On Monday, the Mexico City-based government watchdog Mexicans Against Corruption and Impunity published the results of a four-month investigation into the paperwork behind the line’s construction. The review of over 15,000 pages of documentation found explicit warnings about structural insufficiencies that were apparently ignored, as well as the “theft” and “loss” of entire logbooks during the construction process.
One of the private companies involved in the construction was Grupo Carso, owned by Mexico’s wealthiest citizen Carlos Slim.
Slim defended the structural integrity of Line 12 after a meeting with President Andrés Manuel López Obrador in June 2021, saying he was “convinced” that there were no flaws in the construction, according to El País. He also promised to “not rebuild, [but] restructure, rehabilitate” the entire line.
López Obrador took over the public relations side of the disaster, relieving Mexico City Mayor Claudia Sheinbaum of the responsibility, but not completely shielding her from public censure. Some called for her resignation after the collapse, as well as that of Foreign Secretary Marcelo Ebrard, who was mayor during the line’s construction.
The president also promised to have the line up and running again within a year, but that date has now been pushed back to October.
Sheinbaum, for her part, said in a press conference on Monday that her administration “respects all the victims” and that “our role is always to come to them with the truth, giving them all the information.” She also mentioned a series of economic supports that the government has given to a large number of the victims.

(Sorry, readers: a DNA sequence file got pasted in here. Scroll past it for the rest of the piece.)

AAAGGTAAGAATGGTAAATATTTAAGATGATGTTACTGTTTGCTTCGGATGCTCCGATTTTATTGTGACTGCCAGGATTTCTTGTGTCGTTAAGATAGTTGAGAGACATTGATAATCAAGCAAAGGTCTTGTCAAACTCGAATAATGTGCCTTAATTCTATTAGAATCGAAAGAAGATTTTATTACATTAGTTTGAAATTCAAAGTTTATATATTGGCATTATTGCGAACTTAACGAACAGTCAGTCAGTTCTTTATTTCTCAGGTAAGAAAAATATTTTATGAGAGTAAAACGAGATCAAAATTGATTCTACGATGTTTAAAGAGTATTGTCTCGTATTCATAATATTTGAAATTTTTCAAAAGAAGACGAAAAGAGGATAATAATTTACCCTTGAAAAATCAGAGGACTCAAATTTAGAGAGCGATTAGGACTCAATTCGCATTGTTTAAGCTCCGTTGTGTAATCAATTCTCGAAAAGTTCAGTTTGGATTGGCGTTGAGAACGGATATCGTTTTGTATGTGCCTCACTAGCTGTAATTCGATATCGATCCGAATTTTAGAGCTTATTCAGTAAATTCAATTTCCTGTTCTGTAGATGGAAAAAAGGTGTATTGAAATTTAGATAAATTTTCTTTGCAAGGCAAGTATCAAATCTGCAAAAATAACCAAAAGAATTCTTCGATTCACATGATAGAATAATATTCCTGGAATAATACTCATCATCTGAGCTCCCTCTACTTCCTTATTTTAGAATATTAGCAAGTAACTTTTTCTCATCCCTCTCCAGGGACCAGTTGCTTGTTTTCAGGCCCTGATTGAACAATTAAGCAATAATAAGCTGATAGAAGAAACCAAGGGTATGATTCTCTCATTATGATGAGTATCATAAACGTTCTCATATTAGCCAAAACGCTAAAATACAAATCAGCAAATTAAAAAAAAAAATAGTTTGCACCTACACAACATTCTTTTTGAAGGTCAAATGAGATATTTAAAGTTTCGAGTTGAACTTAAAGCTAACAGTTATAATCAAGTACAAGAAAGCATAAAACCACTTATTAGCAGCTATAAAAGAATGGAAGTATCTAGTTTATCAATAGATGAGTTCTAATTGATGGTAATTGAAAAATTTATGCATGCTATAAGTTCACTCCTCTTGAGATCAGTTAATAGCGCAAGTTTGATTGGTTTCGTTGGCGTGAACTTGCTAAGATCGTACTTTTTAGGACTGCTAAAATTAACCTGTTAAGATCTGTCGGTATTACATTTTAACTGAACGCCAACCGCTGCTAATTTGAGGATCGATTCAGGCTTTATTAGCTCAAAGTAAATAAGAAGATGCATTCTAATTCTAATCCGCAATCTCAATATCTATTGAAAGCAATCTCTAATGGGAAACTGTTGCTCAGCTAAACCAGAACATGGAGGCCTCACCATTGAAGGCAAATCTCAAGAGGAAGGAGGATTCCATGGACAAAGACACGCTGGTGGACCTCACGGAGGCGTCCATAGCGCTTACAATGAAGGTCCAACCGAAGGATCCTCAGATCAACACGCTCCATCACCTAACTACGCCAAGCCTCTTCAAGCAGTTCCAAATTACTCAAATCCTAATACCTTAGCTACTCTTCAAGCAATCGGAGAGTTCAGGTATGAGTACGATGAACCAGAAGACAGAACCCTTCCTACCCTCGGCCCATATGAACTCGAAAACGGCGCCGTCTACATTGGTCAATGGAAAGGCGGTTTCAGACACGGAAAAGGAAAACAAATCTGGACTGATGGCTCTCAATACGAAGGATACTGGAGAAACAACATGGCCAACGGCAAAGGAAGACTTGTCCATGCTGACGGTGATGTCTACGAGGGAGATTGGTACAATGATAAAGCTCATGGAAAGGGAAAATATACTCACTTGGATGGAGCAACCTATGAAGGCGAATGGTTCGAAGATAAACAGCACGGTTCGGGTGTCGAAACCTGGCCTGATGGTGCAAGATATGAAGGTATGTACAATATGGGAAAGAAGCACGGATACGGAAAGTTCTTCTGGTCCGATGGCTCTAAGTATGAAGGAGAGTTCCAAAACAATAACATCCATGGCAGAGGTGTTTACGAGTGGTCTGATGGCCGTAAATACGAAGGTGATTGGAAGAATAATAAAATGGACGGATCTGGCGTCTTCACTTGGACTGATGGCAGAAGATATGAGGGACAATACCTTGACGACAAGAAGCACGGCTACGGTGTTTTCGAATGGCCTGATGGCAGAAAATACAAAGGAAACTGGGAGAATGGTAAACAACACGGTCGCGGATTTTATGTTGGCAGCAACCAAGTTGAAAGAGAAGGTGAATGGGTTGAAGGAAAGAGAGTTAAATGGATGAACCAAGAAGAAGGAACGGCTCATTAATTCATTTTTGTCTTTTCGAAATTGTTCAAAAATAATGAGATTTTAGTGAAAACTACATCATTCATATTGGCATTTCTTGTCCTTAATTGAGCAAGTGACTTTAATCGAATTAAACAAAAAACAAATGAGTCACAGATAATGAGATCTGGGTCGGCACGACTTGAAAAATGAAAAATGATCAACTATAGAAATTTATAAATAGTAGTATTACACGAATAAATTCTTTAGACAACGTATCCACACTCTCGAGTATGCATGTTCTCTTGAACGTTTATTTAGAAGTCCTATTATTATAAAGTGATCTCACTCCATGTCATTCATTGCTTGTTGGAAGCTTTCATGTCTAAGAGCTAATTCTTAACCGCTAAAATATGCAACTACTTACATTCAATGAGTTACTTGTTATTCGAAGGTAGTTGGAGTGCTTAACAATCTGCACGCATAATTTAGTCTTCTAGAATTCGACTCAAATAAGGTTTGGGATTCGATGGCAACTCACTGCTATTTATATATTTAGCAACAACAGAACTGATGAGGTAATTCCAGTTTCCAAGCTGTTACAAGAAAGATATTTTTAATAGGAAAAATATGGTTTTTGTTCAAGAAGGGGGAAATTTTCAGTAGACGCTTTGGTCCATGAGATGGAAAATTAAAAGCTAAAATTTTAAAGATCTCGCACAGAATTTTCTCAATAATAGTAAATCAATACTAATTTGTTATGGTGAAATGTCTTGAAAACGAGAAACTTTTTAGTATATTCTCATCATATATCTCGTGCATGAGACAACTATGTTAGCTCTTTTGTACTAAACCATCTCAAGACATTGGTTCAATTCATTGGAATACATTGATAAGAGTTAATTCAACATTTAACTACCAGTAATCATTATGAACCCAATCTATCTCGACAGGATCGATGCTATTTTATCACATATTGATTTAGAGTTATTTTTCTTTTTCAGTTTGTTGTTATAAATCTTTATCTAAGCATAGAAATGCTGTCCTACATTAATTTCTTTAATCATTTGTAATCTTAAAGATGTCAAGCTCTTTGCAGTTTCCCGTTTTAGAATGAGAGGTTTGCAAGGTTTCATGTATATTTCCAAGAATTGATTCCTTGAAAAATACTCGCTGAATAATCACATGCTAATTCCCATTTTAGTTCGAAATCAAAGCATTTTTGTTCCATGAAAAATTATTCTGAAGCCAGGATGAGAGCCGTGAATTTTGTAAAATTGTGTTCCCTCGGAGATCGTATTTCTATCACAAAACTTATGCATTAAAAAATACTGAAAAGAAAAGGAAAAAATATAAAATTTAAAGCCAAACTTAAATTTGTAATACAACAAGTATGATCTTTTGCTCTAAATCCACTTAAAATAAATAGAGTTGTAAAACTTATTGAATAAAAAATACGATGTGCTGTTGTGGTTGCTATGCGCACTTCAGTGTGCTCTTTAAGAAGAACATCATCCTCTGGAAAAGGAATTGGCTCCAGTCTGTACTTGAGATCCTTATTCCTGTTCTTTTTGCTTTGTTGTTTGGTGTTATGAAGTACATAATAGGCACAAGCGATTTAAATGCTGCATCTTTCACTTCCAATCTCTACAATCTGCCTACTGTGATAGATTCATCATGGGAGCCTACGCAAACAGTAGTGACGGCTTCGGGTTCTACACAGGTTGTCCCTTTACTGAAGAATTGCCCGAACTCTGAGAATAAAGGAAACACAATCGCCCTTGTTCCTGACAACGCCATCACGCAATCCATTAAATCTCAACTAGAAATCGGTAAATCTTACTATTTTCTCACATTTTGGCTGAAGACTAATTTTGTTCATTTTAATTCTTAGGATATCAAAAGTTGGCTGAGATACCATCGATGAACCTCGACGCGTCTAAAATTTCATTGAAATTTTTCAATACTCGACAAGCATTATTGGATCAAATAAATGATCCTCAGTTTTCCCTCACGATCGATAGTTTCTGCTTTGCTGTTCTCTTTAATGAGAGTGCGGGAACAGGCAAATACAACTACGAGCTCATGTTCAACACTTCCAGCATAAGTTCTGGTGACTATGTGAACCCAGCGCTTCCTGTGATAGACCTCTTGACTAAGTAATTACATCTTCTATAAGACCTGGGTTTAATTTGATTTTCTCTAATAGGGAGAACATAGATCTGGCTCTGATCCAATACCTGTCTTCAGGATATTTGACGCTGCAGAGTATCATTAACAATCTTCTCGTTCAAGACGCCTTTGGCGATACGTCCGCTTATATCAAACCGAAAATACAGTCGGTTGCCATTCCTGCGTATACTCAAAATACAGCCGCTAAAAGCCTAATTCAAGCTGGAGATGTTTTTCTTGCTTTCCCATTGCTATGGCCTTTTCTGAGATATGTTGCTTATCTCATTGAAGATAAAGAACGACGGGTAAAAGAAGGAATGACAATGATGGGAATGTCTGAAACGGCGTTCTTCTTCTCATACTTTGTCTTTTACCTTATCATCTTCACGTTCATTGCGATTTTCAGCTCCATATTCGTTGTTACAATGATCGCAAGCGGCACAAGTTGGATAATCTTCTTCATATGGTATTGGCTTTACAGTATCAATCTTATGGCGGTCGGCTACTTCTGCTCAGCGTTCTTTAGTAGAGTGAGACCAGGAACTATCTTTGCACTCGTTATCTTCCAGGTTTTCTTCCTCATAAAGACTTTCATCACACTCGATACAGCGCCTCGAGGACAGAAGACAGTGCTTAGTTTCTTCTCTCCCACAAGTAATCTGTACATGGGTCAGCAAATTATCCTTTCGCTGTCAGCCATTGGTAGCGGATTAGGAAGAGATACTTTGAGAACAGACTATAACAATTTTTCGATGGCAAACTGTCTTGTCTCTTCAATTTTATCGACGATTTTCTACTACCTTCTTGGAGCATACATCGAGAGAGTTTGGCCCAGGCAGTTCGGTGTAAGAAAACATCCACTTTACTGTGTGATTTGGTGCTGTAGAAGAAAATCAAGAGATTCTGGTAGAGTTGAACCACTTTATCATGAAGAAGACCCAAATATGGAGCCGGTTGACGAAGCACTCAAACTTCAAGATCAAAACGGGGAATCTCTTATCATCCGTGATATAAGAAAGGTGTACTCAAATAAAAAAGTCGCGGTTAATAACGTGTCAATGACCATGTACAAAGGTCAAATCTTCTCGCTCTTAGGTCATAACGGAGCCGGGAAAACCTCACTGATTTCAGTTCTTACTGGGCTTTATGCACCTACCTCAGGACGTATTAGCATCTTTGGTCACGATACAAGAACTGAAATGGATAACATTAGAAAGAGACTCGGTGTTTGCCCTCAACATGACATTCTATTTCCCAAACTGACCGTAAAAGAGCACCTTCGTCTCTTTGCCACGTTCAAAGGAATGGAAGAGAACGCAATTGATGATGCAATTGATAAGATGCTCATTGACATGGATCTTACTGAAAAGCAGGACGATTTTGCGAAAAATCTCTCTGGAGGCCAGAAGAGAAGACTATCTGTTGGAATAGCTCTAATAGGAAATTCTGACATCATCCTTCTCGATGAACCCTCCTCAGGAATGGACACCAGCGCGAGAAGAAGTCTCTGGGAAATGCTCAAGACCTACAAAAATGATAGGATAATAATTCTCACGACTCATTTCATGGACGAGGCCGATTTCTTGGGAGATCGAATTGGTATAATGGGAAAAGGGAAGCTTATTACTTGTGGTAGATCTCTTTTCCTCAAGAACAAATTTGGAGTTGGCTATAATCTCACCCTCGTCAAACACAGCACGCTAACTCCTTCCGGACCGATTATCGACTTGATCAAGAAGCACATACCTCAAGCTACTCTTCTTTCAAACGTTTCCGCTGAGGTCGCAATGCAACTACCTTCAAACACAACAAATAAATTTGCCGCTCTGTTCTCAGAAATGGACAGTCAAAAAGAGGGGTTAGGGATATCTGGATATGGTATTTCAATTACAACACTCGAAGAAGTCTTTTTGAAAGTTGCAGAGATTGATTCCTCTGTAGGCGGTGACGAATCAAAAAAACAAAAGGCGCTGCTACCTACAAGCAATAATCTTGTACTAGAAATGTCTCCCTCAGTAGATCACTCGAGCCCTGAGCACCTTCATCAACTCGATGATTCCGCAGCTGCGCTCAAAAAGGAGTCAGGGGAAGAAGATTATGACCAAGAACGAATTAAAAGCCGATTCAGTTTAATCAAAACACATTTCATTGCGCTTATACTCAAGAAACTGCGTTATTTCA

Benítez, the attorney, said neither response has been sufficient. He called the supports “illogical,” as they have no data to back up how much money would be needed to make up for the loss of someone who supported a family.
“They initially offered 650,000 pesos ($32,000) to families who had lost a loved one. And just imagine having lost a father with three children. How are those three children going to live and construct a future on that?,” said Benítez.
For his clients, though, it’s not about the money. “What the victims want is clarity and they want those responsible to not go unpunished, so that this doesn’t happen again in the future and other families don’t have to suffer what they’re going through,” he said.
He hopes they will receive the justice they seek at the hearing that was pushed to June 6, which the judge ordered to be conducted no matter what.
“The defense is now completely up against the wall. The judge ordered that it not be postponed for any reason and that the public defender’s office be present,” he said.
While sorrow and desperation defined the memorial that Benítez’s firm held at the site of the collapse, the concurrent rally organized by the National Torch Movement, a political organization resolved to fight poverty in Mexico, was characterized by anger.
Speakers like section leader Jonathan González San Juan saw the issue in stark economic terms: “If this had happened to the children of the filthy rich, not people who work for a living,” he shouted to a crowd of about 150, “then we wouldn’t have to be here today!”